[git] How to remove an unpushed outgoing commit in Visual Studio?

I accidentally pushed a staged change in a new branch in Visual Studio 2017 to my local repository. It hasn't been pushed to the remote repository. I want to get rid of it but can't find a way to do this. I rebased from local master branch to the new branch. Then I deleted the new branch. But Outgoing Commits still shows it. How to delete it or revert it?

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This question is related to git visual-studio visual-studio-2017

The answer is


Try to rebase your local master branch onto your remote/origin master branch and resolve any conflicts in the process.


I could not find a single good answer that helped me get rid of this issue.

Let's say the name of branch, you accidentally committed changes to, is master. Following four simple steps proved like a world to me:

  1. Go to Branches
  2. Choose or create any branch other than master
  3. Delete local/workspace version of master
  4. Switch to master from remotes/origin

Assuming you have pushed most recent changes to the server:

  1. Close Visual Studio and delete your local copy of the project
  2. Open Visual Studio, go to Team Explorer tab, click Manage Connections. (plug)
  3. Click the dropdown arrow next to Manage Connections, Connect to a Project
  4. Select the project, confirm the local path, and click the Connect button.

Once you reopen the project both commits and changes should be zero.


Open the history tab in Team Explorer from the Branches tile (right-click your branch). Then in the history right-click the commit before the one you don't want to push, choose Reset. That will move the branch back to that commit and should get rid of the extra commit you made. In order to reset before a given commit you thus have to select its parent.

Depending on what you want to do with the changes choose hard, which will get rid of them locally. Or choose soft which will undo the commit but will leave your working directory with the changes in your discarded commit.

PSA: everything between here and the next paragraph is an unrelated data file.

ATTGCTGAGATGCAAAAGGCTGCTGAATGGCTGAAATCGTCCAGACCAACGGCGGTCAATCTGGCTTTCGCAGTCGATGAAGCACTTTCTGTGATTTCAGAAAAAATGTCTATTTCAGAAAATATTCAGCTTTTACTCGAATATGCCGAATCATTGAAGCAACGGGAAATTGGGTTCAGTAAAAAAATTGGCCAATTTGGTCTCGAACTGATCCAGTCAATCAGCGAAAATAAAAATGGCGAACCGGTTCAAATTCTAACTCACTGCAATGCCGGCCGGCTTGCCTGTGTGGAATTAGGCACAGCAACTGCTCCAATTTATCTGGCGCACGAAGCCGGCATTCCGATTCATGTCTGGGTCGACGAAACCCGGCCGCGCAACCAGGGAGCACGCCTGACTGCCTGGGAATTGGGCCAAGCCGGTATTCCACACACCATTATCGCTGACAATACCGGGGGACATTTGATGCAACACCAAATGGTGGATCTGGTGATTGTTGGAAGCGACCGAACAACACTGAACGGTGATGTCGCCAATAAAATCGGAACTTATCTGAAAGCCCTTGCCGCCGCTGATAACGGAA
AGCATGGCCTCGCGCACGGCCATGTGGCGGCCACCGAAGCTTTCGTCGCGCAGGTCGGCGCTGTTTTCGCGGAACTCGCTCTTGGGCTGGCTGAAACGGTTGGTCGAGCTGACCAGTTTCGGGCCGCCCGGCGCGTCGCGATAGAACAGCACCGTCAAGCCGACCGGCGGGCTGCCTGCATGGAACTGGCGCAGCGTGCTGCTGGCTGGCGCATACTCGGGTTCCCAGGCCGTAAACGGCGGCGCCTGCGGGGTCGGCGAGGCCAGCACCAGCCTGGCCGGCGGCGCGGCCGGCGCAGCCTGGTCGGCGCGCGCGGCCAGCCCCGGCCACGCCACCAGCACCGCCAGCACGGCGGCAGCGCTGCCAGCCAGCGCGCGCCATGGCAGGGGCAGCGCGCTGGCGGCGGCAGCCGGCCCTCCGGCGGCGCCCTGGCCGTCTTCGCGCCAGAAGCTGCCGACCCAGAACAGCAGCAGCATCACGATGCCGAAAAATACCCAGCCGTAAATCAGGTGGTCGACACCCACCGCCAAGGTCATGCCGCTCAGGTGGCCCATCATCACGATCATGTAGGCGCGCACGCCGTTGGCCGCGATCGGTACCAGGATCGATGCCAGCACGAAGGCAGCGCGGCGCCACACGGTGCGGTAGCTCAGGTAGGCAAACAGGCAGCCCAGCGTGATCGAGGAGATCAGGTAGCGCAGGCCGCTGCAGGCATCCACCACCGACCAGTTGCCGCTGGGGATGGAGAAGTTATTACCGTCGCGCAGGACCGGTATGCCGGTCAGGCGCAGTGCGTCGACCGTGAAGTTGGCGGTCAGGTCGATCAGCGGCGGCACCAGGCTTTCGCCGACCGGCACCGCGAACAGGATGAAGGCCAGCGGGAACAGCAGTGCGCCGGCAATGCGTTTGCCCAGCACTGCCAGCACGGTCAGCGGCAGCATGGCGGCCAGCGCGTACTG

Go to the Team Explorer tab then click Branches. In the branches select your branch from remotes/origin. For example, you want to reset your master branch. Right-click at the master branch in remotes/origin then select Reset then click Delete changes. This will reset your local branch and removes all locally committed changes.


TL;DR:

Use git reset --soft HEAD~ in the cmd from the .sln folder


I was facing it today and was overwhelmed that VSCode suggests such thing, whereas it's big brother Visual Studio doesn't.

Most of the answers were helpful; if I have more commits that were made before, losing them all would be frustrating. Moreover, if VSCode does it in half a second, it shouldn't be complex.

Only jessehouwing's answer was the closest to a simple solution.


Assuming the undesired commit(s) was the last one to happen, Here is how I solved it:

Go to Team Explorer -> Sync. There you'd see the all the commits. Press the Actions dropdown and Open Command Prompt

undesired-commit-solved example

You'll have the cmd window prompted, there write git reset --soft HEAD~. If there are multiple undesired commits, add the amount after the ~ (i.e git reset --soft HEAD~5)


(If you're not using git, check colloquial usage).

I hope it will help, and hopefully in the next version VS team will add it builtin


You have 2 options here to do that either to discard all your outgoing commits OR to undo specific commit ..

1- Discard all your outgoing commits:

To discard all your outgoing commits For example if you have local branch named master from remote branch, You can:

1- Rename your local branch from master to anything so you can remove it. 2- Remove the renamed branch. 3- create new branch from the master

So now you have a new branch without your commits ..

2- Undo specific commit: To undo specific commit you have to revert the unneeded by:

1- Double click on the unneeded commit. Double click on the unneeded commit 2- Click on revert Click on revert

But FYI the reverted commit will appear in the history of your commits with the revert commit ..


I fixed it in Github Desktop Application by pushing my changes.


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